February 24th, 2021 | Water and Taste


Gong fu cha – the name of the Chinese tea ceremony means above all perfection, which can only be achieved through intensive practice and many years of experience. Jens de Gruyter has both when it comes to tea. As founder, creative director and CEO of the Berlin-based company Paper & Tea, he himself pursues this ultimate goal of a tea master: perfect preparation. His experience shows: If you want to get the best out of tea, you should also pay attention to water. And with it its degree of hardness, mineral content and taste. Not every tap water has what it takes to make the perfect tea water …


Tea consists of 98 percent water, it is virtually born from water. It is not for nothing that a Chinese proverb says “Water is the mother of tea”, smiles Jens de Gruyter. When you see him standing in the middle of his concept store in Berlin-Charlottenburg, as he is doing right now, you can’t help the impression that you have just met the father of tea. A tall man, a man at peace with himself, with a sense of beauty and detail – and the face of this store leaves no doubt about that. And unquestionably for tea. Here he appears in almost supernatural form. Exquisite. Sophisticated. Mysterious. At the latest when your gaze wanders in wonder at the displays from China, Japan, Korea, Sri Lanka or India, it dawns on you: there is so much more to the preparation and enjoyment of tea than you think.


Creating a bigger stage for the speciality tea – with this mission Jens de Gruyter founded Paper & Tea in 2011. “For me, tea is the most fascinating and multi-faceted product that mankind has ever invented. You can’t do it justice by simply pouring boiling water over a tea bag.” He said that boiling water is difficult to do at all. Because in addition to the mineral content of water and thus its hardness, water temperature and infusion time in tea preparation are also decisive factors that must be kept in balance. It is actually clear that impatience and carelessness are out of place. Because each type of tea prefers to develop in its own temperature and time spectrum due to different degrees of oxidation. Green and white teas like lower brewing temperatures between 65 and 80 °C. Ulongs show what they can really do between 80 and 90°C, black teas like Assam and Darjeeling between 90 and 100°C. However, Jens de Gruyter recommends never brewing tea with boiling water in favour of a gentler extraction, so that the tea does not taste too bitter.

As a general rule, the higher the water temperature during scalding, the shorter the infusion time. The lower the temperature, the longer a tea can brew. A high water temperature changes the taste profile of a tea, because it weakens the amino acids in it and in return the rather tart and bitter tannins come to the fore. If the water is less hot and softer, the more floral flavours can be tasted.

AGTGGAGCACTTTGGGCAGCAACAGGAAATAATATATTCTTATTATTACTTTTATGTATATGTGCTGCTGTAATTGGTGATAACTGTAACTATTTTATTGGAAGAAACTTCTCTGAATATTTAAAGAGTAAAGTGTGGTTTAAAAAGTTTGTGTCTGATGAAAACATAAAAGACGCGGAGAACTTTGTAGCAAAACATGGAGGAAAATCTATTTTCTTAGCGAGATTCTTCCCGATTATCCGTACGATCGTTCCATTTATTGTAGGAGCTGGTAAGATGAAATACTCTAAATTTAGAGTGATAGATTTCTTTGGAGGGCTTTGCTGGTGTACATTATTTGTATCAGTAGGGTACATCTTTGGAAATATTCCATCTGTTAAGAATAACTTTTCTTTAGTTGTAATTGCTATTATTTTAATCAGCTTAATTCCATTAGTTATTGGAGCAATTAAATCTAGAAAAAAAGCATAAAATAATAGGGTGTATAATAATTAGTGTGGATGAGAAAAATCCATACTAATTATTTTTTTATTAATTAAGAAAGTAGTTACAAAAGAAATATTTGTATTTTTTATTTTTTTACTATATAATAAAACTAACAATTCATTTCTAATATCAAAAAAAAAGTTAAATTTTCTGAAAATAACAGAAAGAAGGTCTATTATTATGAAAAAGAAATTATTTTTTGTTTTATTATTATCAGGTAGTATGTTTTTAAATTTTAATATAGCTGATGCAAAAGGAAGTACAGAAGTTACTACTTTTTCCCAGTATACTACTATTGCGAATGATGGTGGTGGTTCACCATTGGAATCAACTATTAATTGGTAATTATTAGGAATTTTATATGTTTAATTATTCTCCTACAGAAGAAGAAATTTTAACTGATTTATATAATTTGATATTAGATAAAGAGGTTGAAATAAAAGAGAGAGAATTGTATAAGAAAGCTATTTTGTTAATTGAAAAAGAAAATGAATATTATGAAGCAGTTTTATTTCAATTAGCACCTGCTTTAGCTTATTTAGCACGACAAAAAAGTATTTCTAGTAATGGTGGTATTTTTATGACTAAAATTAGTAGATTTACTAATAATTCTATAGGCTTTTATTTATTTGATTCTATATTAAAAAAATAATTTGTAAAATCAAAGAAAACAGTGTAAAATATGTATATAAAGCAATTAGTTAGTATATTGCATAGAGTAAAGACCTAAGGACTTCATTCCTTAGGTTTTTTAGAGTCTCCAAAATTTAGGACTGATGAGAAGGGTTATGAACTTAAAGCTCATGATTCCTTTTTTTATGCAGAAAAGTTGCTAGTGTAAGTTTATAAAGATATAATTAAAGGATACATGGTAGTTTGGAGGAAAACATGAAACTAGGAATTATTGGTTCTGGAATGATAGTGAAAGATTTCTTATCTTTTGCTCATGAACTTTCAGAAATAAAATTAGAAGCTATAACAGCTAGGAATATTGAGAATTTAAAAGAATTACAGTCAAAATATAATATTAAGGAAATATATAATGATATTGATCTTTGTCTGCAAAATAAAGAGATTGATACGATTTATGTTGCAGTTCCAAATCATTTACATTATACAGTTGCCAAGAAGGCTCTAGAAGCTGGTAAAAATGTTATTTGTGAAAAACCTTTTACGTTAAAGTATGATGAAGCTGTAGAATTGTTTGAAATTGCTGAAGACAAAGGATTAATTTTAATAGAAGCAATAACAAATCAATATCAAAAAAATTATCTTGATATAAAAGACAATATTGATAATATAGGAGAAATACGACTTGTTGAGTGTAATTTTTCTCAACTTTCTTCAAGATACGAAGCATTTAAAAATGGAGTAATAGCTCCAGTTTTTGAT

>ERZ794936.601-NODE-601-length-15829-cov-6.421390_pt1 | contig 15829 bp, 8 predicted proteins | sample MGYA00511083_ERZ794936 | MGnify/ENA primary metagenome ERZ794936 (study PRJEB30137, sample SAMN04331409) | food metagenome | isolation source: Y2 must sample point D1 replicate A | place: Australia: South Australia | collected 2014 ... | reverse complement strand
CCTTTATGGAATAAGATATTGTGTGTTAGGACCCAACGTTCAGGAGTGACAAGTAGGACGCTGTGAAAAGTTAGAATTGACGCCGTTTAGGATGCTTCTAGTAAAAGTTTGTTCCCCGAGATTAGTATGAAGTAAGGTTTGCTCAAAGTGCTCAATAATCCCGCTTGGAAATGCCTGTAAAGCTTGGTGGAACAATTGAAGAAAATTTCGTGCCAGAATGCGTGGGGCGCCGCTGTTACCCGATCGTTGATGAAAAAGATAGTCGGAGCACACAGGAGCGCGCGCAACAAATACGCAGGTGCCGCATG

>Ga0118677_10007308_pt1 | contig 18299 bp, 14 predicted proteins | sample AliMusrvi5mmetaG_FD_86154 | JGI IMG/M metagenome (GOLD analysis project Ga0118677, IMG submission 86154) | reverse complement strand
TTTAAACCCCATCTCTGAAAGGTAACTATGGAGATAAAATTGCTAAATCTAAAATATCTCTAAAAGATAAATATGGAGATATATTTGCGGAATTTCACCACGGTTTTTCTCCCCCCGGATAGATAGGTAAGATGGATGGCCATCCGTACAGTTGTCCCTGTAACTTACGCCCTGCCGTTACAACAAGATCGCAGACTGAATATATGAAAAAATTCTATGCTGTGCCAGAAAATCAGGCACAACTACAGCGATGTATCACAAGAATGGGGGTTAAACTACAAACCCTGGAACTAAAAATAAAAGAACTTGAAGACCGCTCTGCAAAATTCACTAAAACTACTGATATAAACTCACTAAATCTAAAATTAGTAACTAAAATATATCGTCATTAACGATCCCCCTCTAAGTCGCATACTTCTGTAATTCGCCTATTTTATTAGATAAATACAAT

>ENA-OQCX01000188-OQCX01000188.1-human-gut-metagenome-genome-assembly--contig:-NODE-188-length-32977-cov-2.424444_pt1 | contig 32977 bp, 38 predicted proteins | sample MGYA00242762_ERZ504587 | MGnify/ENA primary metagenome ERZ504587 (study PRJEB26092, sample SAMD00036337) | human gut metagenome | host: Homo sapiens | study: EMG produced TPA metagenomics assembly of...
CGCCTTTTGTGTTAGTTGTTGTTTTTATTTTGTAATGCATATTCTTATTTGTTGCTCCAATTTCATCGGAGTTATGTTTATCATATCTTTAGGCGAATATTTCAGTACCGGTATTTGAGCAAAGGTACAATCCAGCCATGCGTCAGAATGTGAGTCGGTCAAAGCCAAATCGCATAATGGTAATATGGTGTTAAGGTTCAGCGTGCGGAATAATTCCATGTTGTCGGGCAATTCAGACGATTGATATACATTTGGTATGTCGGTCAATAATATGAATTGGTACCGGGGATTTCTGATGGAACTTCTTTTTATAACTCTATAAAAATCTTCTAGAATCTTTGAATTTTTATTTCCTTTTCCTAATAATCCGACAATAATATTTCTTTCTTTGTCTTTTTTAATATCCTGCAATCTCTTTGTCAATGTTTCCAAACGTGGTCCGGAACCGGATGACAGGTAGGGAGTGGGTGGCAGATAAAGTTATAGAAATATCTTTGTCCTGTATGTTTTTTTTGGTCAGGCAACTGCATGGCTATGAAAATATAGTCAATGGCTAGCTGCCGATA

The perfect tea water is fresh, pure and rich in oxygen. Minerals such as sodium, calcium, hydrogen carbonate and magnesium give it its own individual character, which are beneficial to tea in moderation, Jens de Gruyter knows. “Water is at least as multi-faceted as tea, except that most people don’t give it much thought. Tea is also a good medium to understand water better.” Ideally, it should be a medium mineralized water. Rather low in calcium and sodium, preferably rich in magnesium. The minerals are responsible for transporting the taste and intensify it the more dense they are. If they get the upper hand, the more delicate flavours of the tea hardly have a chance to assert themselves. However, Jens de Gruyter warns that almost distilled water is not a solution when preparing tea: “Barely mineralized water makes the tea taste flat and boring. Unfortunately, perfect tea water rarely flows from the tap. In Jens de Gruyter’s adopted home of Berlin, for example, tap water generally contains a lot of lime. With an average of 14° dH, it is very hard and far from the ideal water hardness for an infusion drink like tea, which is between 7 and 8° dH. For Jens de Gruyter, filtering and treating the water is essential here and also at other taps: “If you want to get the best out of a good tea, you should soften extremely calcareous water and mineralise water that is too soft accordingly. You will taste the difference.”


Jens de Gruyter, who grew up partly in Canada, came to tea through his godfather, a tea merchant who sowed the appreciation for high quality tea in the family. Tea became the elixir of life, the habitus, the revitalizer and recalibrator. And Jens de Gruyter became a passionate “Tea Guy” who wants to help people “live a healthier, more creative and fulfilling life”. “The way you feel about good tea is great. It relaxes and invigorates you at the same time,” he says, who likes to start his day with green tea from Japan. Jens de Gruyter is certain that his wallflower existence has long been put behind him. Instead, he is now preparing to emancipate himself from his banalisation by the industry. Tea Time has once again become part of a modern, urban, not least mindful lifestyle in which there is space and time for the small, fine details that make a cup of tea an experience. Or, as the old tea masters would certainly have put it: Let’s get tea drunk!




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